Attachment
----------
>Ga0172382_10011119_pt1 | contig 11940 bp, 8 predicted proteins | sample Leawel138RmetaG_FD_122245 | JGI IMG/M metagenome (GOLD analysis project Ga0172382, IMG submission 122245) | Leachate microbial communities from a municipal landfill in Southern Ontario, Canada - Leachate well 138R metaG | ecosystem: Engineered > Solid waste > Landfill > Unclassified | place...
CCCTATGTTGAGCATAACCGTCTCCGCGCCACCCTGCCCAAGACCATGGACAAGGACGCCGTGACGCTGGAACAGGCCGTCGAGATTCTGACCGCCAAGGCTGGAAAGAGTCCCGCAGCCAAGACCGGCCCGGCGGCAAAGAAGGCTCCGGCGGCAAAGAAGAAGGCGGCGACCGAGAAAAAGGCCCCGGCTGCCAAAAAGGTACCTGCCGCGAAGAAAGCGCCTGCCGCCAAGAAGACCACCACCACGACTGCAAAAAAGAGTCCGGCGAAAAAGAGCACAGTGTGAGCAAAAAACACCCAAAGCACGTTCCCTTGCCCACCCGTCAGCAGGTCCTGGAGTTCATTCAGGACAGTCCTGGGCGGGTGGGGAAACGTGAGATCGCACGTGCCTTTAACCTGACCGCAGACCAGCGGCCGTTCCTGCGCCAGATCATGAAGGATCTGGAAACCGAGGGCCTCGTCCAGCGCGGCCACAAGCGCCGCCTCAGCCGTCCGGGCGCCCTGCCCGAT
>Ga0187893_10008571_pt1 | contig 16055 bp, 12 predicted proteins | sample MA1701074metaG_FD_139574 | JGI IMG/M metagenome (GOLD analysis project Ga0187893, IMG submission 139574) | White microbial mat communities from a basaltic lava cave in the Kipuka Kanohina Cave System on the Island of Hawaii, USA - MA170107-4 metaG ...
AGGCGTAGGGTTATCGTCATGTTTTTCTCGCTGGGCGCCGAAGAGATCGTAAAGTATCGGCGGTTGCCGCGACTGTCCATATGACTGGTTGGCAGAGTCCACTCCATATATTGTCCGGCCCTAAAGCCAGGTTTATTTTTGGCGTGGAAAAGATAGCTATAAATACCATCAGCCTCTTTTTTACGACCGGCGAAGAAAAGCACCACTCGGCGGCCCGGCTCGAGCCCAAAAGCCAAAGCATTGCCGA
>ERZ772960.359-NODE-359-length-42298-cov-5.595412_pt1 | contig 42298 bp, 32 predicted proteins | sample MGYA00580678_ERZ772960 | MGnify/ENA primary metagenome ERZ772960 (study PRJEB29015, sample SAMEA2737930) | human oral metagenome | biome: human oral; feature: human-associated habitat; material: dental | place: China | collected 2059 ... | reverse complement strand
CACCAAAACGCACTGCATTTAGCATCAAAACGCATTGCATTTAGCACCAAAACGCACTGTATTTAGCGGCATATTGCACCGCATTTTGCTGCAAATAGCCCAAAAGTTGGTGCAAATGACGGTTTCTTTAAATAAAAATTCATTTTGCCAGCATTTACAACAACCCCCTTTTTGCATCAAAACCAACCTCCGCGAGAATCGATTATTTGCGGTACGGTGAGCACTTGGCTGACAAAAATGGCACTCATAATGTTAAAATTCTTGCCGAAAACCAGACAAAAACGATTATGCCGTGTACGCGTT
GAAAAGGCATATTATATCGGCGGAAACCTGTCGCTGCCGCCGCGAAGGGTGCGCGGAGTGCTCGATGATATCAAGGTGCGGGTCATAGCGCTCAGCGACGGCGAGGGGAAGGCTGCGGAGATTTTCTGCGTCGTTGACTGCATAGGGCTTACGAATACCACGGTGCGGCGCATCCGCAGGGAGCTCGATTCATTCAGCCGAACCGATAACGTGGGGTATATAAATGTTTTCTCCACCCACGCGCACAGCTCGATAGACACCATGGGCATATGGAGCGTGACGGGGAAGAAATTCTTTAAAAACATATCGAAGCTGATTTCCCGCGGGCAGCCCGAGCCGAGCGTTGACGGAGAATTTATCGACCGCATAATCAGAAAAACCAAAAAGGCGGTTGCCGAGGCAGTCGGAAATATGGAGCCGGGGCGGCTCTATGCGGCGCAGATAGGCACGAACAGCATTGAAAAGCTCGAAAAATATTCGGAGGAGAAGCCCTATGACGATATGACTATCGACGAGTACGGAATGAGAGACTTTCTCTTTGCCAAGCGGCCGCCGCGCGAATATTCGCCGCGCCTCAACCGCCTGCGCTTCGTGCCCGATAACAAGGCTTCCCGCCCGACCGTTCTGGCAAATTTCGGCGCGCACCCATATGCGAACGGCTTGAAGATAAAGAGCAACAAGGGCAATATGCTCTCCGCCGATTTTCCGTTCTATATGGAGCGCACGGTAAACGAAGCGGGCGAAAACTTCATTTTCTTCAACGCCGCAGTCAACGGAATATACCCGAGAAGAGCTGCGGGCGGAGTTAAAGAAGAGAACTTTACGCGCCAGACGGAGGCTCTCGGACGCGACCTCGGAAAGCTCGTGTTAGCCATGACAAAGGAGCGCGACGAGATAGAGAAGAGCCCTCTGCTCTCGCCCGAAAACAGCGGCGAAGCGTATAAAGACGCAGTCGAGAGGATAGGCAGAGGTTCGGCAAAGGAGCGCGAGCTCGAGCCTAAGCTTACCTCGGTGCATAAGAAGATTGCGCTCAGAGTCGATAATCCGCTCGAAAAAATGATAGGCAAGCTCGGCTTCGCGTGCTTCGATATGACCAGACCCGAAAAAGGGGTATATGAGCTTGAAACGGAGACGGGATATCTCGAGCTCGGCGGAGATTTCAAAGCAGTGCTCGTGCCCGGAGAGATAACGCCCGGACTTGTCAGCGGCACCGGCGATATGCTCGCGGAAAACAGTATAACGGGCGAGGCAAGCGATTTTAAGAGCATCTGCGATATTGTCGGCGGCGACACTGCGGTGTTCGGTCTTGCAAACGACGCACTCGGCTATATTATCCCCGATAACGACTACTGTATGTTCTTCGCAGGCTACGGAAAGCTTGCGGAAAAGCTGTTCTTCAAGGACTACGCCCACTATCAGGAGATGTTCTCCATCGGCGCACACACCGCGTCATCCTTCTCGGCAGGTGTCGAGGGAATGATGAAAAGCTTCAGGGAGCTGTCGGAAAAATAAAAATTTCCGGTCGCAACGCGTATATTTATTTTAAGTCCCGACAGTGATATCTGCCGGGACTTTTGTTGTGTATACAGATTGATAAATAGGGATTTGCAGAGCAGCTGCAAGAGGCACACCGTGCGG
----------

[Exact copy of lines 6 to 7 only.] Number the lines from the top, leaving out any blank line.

CACCAAAACGCACTGCATTTAGCATCAAAACGCATTGCATTTAGCACCAAAACGCACTGTATTTAGCGGCATATTGCACCGCATTTTGCTGCAAATAGCCCAAAAGTTGGTGCAAATGACGGTTTCTTTAAATAAAAATTCATTTTGCCAGCATTTACAACAACCCCCTTTTTGCATCAAAACCAACCTCCGCGAGAATCGATTATTTGCGGTACGGTGAGCACTTGGCTGACAAAAATGGCACTCATAATGTTAAAATTCTTGCCGAAAACCAGACAAAAACGATTATGCCGTGTACGCGTT
GAAAAGGCATATTATATCGGCGGAAACCTGTCGCTGCCGCCGCGAAGGGTGCGCGGAGTGCTCGATGATATCAAGGTGCGGGTCATAGCGCTCAGCGACGGCGAGGGGAAGGCTGCGGAGATTTTCTGCGTCGTTGACTGCATAGGGCTTACGAATACCACGGTGCGGCGCATCCGCAGGGAGCTCGATTCATTCAGCCGAACCGATAACGTGGGGTATATAAATGTTTTCTCCACCCACGCGCACAGCTCGATAGACACCATGGGCATATGGAGCGTGACGGGGAAGAAATTCTTTAAAAACATATCGAAGCTGATTTCCCGCGGGCAGCCCGAGCCGAGCGTTGACGGAGAATTTATCGACCGCATAATCAGAAAAACCAAAAAGGCGGTTGCCGAGGCAGTCGGAAATATGGAGCCGGGGCGGCTCTATGCGGCGCAGATAGGCACGAACAGCATTGAAAAGCTCGAAAAATATTCGGAGGAGAAGCCCTATGACGATATGACTATCGACGAGTACGGAATGAGAGACTTTCTCTTTGCCAAGCGGCCGCCGCGCGAATATTCGCCGCGCCTCAACCGCCTGCGCTTCGTGCCCGATAACAAGGCTTCCCGCCCGACCGTTCTGGCAAATTTCGGCGCGCACCCATATGCGAACGGCTTGAAGATAAAGAGCAACAAGGGCAATATGCTCTCCGCCGATTTTCCGTTCTATATGGAGCGCACGGTAAACGAAGCGGGCGAAAACTTCATTTTCTTCAACGCCGCAGTCAACGGAATATACCCGAGAAGAGCTGCGGGCGGAGTTAAAGAAGAGAACTTTACGCGCCAGACGGAGGCTCTCGGACGCGACCTCGGAAAGCTCGTGTTAGCCATGACAAAGGAGCGCGACGAGATAGAGAAGAGCCCTCTGCTCTCGCCCGAAAACAGCGGCGAAGCGTATAAAGACGCAGTCGAGAGGATAGGCAGAGGTTCGGCAAAGGAGCGCGAGCTCGAGCCTAAGCTTACCTCGGTGCATAAGAAGATTGCGCTCAGAGTCGATAATCCGCTCGAAAAAATGATAGGCAAGCTCGGCTTCGCGTGCTTCGATATGACCAGACCCGAAAAAGGGGTATATGAGCTTGAAACGGAGACGGGATATCTCGAGCTCGGCGGAGATTTCAAAGCAGTGCTCGTGCCCGGAGAGATAACGCCCGGACTTGTCAGCGGCACCGGCGATATGCTCGCGGAAAACAGTATAACGGGCGAGGCAAGCGATTTTAAGAGCATCTGCGATATTGTCGGCGGCGACACTGCGGTGTTCGGTCTTGCAAACGACGCACTCGGCTATATTATCCCCGATAACGACTACTGTATGTTCTTCGCAGGCTACGGAAAGCTTGCGGAAAAGCTGTTCTTCAAGGACTACGCCCACTATCAGGAGATGTTCTCCATCGGCGCACACACCGCGTCATCCTTCTCGGCAGGTGTCGAGGGAATGATGAAAAGCTTCAGGGAGCTGTCGGAAAAATAAAAATTTCCGGTCGCAACGCGTATATTTATTTTAAGTCCCGACAGTGATATCTGCCGGGACTTTTGTTGTGTATACAGATTGATAAATAGGGATTTGCAGAGCAGCTGCAAGAGGCACACCGTGCGG